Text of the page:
This is considered Howard Hawks' "most personal film" and also his "most influential". This brief look at the film's development more than adequately covers why it is both and why John Carpenter says of all the great Westerns, this one "has everything".
What is interesting to me is that before making this film, Hawks looked at television and saw that the appeal of TV was the characters or actors, not the plot. And this is absolutely true -- although television has become more long-form, it used to be a very character-driven 30 minutes each week. Could this be translated to a movie?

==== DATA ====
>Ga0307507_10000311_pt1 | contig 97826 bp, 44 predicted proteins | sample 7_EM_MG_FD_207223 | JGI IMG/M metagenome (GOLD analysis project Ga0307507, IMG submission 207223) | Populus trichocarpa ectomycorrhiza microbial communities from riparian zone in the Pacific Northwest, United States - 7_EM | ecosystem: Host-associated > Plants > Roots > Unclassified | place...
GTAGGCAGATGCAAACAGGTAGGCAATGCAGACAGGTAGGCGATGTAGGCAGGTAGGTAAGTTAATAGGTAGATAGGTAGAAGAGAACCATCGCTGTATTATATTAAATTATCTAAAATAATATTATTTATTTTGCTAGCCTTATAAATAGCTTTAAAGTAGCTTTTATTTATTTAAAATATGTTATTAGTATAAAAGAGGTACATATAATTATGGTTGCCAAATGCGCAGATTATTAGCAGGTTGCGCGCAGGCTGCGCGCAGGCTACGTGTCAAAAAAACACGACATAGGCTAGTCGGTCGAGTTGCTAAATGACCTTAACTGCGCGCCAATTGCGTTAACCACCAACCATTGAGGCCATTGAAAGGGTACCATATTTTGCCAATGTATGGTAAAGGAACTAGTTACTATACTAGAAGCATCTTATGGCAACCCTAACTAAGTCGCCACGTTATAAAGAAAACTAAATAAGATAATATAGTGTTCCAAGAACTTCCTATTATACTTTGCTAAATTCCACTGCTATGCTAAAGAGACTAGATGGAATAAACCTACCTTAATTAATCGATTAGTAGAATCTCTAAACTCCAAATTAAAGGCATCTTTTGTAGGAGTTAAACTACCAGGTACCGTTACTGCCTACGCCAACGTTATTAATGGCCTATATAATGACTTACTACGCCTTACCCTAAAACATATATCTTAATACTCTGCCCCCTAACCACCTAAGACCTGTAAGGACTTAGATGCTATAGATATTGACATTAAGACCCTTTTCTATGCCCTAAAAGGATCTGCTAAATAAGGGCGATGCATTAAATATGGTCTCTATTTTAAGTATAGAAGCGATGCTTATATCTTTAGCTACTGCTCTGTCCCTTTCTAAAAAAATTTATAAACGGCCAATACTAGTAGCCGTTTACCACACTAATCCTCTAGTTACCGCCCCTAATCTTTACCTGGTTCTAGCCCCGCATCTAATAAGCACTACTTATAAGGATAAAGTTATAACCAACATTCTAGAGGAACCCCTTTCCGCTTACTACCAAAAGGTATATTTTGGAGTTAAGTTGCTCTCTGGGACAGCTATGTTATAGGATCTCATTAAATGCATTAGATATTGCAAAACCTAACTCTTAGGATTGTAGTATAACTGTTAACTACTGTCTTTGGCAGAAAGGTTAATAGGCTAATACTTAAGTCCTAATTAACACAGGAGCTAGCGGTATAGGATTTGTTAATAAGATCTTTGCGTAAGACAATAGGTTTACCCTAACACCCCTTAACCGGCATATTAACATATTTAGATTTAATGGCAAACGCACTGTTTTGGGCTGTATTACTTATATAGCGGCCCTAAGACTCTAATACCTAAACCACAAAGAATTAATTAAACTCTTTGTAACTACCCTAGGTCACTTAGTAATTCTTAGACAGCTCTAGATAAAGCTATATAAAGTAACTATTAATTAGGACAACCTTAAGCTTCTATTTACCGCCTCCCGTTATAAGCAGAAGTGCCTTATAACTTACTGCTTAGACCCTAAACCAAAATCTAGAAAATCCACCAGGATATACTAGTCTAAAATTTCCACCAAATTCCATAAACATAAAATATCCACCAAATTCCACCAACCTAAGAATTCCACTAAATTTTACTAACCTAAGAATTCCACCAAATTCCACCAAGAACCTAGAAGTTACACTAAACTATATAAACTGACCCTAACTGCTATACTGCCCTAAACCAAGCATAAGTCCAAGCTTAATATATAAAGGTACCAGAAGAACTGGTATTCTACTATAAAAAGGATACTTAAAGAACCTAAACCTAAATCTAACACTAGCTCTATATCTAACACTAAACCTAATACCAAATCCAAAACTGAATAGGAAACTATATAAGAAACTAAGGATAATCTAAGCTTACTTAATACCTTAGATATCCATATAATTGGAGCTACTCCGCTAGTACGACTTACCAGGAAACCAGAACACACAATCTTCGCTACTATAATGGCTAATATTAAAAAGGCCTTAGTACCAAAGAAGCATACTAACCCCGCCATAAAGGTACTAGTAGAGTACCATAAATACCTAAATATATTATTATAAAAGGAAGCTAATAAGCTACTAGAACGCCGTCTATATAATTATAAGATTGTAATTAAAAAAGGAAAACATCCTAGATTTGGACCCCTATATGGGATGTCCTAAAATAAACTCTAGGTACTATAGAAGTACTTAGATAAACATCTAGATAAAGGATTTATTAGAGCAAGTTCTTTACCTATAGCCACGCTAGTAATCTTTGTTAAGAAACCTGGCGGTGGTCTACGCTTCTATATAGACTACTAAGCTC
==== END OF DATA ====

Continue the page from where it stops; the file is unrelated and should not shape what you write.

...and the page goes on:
I also like how the film was a response to "High Noon", which Hawks felt violated an ethical principle by having non-gunfighters be recruited to defend the town. What is the political message -- collectivism versus individualism? Taking responsibility for yourself and doing your job? Hard to say.
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